Review: Bayside — Acoustic Volume 2

Category:  The Arts
Thursday, October 4th, 2018 at 9:12 AM
Review: Bayside — Acoustic Volume 2 by Madi Gross

★★★★★

As a wee lad, or better known as a freshman, I was invited on a spontaneous car ride to Cleveland’s House of Blues for a concert by former Spectator staff members Dakota Palmer and Kimberly Firestine. I got in the car, unaware that that exact night my life would change, or at least my musical tastes would expand a little further. The Say Anything, Bayside, and Reggie and the Full Effect concert was nothing like I had ever experienced before. I got to enjoy a new environment, three new artists and also meet some of the members of the bands afterwards. So naturally, when I found out that Bayside was releasing “Acoustic Volume 2,” my heart grew very happy.

The album is— you guessed it— an album of covers of their own songs but recorded acoustically. It begins with “Sick, Sick, Sick,” which was an interesting choice to cover acoustically. The song originally is very fast paced and it leaves space for crowd members to shout “SICK SICK SICK” in the midst of it. As an acoustic version, you can hear all of the guitar riffs and every word sung clearly, it actually really cool to hear it like that.

“Blame It On Bad Luck” and “Pigsty” are other songs that in their original form is makes you want to scream the lyrics along with the band. In their acoustic form, the songs feature the instrumentals very clearly while still giving you the urge to scream along the lyrics.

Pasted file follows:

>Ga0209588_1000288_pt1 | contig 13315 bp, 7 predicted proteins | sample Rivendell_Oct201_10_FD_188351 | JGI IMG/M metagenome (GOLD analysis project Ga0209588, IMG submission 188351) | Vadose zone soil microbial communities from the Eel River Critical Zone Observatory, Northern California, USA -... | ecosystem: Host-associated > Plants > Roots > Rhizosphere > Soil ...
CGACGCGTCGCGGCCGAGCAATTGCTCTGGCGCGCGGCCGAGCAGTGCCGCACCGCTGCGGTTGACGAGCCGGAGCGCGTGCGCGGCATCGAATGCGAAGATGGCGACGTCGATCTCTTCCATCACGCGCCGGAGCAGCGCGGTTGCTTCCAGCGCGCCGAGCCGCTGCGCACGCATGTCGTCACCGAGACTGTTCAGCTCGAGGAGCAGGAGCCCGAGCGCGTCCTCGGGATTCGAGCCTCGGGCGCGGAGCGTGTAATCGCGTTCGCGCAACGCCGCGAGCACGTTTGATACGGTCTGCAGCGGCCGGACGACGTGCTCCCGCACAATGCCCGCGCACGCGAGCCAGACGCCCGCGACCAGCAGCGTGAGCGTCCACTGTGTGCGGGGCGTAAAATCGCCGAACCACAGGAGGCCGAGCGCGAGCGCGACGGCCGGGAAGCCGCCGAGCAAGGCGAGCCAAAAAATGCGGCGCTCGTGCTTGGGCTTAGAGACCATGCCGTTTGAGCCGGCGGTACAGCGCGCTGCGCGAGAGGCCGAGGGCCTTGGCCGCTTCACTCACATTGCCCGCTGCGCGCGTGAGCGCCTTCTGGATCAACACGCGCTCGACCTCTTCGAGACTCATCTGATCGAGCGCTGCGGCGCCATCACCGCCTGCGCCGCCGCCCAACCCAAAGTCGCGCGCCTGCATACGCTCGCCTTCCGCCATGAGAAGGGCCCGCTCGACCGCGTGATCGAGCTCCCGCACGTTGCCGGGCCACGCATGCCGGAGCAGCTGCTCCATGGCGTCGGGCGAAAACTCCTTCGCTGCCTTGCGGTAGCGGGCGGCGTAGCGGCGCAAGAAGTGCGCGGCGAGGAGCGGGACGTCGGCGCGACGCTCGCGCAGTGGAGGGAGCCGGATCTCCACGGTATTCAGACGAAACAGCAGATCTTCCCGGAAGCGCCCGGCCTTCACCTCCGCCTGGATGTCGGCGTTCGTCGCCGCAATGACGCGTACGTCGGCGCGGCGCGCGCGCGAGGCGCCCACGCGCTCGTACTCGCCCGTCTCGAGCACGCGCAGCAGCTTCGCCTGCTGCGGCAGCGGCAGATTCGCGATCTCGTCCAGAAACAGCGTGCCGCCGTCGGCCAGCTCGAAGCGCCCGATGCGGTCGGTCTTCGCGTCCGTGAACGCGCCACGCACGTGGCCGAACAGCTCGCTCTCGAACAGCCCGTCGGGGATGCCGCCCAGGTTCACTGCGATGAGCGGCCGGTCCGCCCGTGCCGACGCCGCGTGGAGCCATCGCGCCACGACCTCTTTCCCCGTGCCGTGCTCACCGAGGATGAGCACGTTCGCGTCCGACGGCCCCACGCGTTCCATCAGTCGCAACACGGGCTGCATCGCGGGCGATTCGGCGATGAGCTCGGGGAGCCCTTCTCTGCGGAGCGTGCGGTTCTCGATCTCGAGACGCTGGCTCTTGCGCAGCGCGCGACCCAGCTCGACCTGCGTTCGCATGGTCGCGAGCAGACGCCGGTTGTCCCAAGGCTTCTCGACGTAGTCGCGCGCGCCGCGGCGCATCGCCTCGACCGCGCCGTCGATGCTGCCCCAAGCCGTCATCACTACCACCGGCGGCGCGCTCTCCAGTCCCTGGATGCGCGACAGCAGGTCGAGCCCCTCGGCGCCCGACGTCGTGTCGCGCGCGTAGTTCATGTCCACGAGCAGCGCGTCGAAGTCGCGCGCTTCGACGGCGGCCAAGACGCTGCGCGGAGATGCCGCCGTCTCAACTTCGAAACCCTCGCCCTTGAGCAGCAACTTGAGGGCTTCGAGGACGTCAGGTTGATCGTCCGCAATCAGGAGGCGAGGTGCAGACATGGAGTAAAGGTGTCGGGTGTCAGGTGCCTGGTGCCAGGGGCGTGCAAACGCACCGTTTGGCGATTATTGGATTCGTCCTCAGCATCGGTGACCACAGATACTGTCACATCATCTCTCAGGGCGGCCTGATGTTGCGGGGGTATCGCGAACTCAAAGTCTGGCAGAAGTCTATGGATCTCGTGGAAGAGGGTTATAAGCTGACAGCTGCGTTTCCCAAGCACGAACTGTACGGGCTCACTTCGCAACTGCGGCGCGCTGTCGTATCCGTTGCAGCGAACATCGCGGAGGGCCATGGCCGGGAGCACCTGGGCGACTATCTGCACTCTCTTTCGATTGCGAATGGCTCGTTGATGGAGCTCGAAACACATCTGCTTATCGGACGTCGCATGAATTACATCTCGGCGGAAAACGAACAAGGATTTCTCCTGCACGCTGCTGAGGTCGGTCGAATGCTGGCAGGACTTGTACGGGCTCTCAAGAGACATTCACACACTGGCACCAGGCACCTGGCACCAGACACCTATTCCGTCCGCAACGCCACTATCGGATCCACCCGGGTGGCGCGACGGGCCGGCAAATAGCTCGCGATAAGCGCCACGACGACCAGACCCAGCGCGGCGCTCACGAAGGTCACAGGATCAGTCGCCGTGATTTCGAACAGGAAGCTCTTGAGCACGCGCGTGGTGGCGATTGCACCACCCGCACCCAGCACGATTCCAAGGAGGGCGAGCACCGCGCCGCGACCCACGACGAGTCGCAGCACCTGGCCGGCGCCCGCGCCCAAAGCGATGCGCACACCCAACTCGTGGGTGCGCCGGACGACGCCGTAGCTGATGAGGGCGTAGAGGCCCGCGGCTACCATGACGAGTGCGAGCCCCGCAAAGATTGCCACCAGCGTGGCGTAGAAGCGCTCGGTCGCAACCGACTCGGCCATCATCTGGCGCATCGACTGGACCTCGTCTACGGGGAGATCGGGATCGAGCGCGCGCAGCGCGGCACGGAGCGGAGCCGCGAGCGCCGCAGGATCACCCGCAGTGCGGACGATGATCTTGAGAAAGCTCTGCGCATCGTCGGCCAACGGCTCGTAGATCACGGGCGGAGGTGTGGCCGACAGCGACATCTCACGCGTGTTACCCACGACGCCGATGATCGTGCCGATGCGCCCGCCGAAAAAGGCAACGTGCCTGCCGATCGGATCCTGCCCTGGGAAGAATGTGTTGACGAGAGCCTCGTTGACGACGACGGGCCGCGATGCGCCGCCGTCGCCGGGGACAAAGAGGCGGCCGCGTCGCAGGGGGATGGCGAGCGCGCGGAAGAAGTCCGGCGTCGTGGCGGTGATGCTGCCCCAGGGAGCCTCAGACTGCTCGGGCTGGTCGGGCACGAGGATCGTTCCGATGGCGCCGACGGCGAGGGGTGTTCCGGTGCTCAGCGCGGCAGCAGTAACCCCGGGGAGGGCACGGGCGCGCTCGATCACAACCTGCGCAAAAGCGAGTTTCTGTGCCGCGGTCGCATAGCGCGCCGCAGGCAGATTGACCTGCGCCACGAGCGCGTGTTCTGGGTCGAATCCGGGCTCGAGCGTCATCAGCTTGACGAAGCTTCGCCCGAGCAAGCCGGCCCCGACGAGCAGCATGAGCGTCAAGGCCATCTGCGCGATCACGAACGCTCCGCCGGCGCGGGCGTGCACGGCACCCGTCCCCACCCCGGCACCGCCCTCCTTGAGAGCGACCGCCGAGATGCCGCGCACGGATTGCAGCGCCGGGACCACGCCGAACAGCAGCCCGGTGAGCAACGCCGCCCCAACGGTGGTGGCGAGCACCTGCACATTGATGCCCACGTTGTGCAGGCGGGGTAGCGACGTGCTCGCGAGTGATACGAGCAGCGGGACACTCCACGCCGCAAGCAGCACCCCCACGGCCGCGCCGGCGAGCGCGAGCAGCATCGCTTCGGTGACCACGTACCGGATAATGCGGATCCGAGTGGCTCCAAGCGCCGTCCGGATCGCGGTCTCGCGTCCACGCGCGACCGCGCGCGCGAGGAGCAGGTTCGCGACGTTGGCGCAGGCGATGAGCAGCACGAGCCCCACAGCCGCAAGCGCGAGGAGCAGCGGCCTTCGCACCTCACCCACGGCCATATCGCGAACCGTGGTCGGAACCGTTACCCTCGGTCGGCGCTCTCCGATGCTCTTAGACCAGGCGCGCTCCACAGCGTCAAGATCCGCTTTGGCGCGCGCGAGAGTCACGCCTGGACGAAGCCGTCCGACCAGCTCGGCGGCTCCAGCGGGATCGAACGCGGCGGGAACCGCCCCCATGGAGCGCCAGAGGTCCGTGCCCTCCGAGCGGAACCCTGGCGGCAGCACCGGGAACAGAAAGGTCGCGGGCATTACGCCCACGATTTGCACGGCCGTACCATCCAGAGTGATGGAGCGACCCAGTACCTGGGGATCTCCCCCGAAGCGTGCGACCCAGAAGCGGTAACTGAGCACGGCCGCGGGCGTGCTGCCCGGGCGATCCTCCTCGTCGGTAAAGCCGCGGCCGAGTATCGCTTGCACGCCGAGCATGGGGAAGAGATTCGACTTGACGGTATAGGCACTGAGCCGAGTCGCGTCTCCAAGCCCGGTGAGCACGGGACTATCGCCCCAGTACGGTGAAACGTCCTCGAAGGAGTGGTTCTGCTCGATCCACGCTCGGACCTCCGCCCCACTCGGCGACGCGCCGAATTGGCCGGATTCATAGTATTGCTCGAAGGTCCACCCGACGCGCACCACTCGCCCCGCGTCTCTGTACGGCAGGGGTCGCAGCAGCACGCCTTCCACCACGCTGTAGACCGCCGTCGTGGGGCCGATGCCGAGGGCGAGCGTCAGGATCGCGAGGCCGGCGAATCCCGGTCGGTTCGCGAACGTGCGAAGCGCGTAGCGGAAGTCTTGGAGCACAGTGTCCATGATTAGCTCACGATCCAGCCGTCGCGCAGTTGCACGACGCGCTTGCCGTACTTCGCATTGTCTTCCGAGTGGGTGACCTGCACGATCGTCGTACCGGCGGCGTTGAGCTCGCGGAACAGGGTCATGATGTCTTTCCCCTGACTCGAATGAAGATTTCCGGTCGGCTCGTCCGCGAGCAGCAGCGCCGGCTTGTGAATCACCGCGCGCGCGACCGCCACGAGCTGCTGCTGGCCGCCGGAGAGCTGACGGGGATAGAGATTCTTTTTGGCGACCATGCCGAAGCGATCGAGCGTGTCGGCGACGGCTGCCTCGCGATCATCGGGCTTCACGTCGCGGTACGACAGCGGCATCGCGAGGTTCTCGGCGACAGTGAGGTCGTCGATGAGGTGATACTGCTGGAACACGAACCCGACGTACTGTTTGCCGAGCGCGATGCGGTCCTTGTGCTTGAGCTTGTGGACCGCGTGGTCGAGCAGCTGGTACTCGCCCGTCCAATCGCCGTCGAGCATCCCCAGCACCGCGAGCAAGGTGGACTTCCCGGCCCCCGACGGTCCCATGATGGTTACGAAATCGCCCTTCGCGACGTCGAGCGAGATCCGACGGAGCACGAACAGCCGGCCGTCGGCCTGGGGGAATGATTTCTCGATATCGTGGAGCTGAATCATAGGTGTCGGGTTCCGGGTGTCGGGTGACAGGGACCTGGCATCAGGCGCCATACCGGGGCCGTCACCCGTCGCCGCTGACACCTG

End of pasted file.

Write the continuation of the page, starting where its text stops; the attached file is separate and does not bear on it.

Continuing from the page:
“Mary,”  originally from the band’s album “Vacancy” - is originally a slower-tempoed song. If you play both versions side by side, there isn’t much difference to them other than in the acoustic version you can hear more layered instrumentation. This is also exhibited in “Duality” a little later in the album and on “I Think I’ll Be Okay,” but the original version’s electric guitar sounds very different with an acoustic guitar.

A song featured on the album that is newer is “It Don’t Exist,” which fits very nicely, as it was written for this album. The emotional track dropped in August of 2018 and features a softer sound from Bayside. “Landing Feet First” is another song that is incredibly close to the original version. In “Acoustic Volume 2” there sounds to be stings added to the song’s mix, but the emotion of the song and its lyrics remain.

Bayside commonly has unique bass lines that sometimes aren’t clear in the mixing, but when an acoustic album such as this is written, the bass line becomes more clear. "Howard” is a song with an on point bassline thanks to the acoustic instrumentation. This is exhibited in many of the songs with several different instruments such as the acoustic guitar, the tambourine, the keyboard and so on. 

“I Can’t Go On” in its acoustic version, is a song that highlights the lyrics with just a guitar in the background for most of the song until the other instruments are added in about a minute into the five minute song, and even more just after the three minute mark of the song.

The album closes with “Devotion and Desire” another song that makes you want to scream along with the band. This acoustic version is very high-tempoed, much like the original, but the acoustic guitar featured in the song gives it a different “flavor” of sound. 

Overall, this album was a musical experience in itself. Sometimes hearing a song in a different form makes us listen to it in a whole new way, that’s what happens in “Acoustic Volume 2.”

Madi Gross can be reached at ae.spectator@gmail.com.

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